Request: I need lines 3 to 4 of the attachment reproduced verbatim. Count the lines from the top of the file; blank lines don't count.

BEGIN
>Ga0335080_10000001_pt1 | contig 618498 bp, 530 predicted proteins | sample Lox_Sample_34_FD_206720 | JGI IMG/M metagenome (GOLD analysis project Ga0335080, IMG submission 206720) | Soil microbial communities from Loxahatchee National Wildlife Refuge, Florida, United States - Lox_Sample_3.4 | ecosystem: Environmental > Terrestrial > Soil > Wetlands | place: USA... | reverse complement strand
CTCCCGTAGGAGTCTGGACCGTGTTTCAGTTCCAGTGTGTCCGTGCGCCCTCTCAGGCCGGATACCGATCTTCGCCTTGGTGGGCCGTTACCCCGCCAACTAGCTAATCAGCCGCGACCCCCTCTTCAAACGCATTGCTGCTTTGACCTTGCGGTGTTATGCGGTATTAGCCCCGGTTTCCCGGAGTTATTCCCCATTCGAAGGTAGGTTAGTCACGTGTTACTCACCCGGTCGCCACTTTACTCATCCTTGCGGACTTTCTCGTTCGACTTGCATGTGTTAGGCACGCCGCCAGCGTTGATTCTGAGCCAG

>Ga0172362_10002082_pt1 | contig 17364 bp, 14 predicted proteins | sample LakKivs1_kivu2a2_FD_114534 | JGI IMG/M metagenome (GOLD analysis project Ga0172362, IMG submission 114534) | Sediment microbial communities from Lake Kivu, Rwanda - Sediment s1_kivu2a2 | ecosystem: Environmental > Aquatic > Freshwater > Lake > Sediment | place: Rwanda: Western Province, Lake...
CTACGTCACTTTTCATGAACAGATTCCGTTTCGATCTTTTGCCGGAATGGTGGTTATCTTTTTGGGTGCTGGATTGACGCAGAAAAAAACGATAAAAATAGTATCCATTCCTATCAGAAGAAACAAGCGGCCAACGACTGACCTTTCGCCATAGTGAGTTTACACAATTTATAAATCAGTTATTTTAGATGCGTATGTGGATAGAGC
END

>Ga0172362_10002082_pt1 | contig 17364 bp, 14 predicted proteins | sample LakKivs1_kivu2a2_FD_114534 | JGI IMG/M metagenome (GOLD analysis project Ga0172362, IMG submission 114534) | Sediment microbial communities from Lake Kivu, Rwanda - Sediment s1_kivu2a2 | ecosystem: Environmental > Aquatic > Freshwater > Lake > Sediment | place: Rwanda: Western Province, Lake...
CTACGTCACTTTTCATGAACAGATTCCGTTTCGATCTTTTGCCGGAATGGTGGTTATCTTTTTGGGTGCTGGATTGACGCAGAAAAAAACGATAAAAATAGTATCCATTCCTATCAGAAGAAACAAGCGGCCAACGACTGACCTTTCGCCATAGTGAGTTTACACAATTTATAAATCAGTTATTTTAGATGCGTATGTGGATAGAGC